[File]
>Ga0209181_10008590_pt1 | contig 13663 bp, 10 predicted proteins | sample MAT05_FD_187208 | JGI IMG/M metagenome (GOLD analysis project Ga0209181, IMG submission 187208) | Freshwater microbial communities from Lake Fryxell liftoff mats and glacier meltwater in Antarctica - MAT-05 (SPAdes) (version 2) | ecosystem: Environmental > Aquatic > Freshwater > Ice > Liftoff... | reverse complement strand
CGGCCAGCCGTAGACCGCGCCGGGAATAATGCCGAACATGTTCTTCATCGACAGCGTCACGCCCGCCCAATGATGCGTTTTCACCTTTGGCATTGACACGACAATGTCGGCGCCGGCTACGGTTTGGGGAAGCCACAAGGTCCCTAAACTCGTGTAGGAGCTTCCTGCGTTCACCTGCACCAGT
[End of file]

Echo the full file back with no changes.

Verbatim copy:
>Ga0209181_10008590_pt1 | contig 13663 bp, 10 predicted proteins | sample MAT05_FD_187208 | JGI IMG/M metagenome (GOLD analysis project Ga0209181, IMG submission 187208) | Freshwater microbial communities from Lake Fryxell liftoff mats and glacier meltwater in Antarctica - MAT-05 (SPAdes) (version 2) | ecosystem: Environmental > Aquatic > Freshwater > Ice > Liftoff... | reverse complement strand
CGGCCAGCCGTAGACCGCGCCGGGAATAATGCCGAACATGTTCTTCATCGACAGCGTCACGCCCGCCCAATGATGCGTTTTCACCTTTGGCATTGACACGACAATGTCGGCGCCGGCTACGGTTTGGGGAAGCCACAAGGTCCCTAAACTCGTGTAGGAGCTTCCTGCGTTCACCTGCACCAGT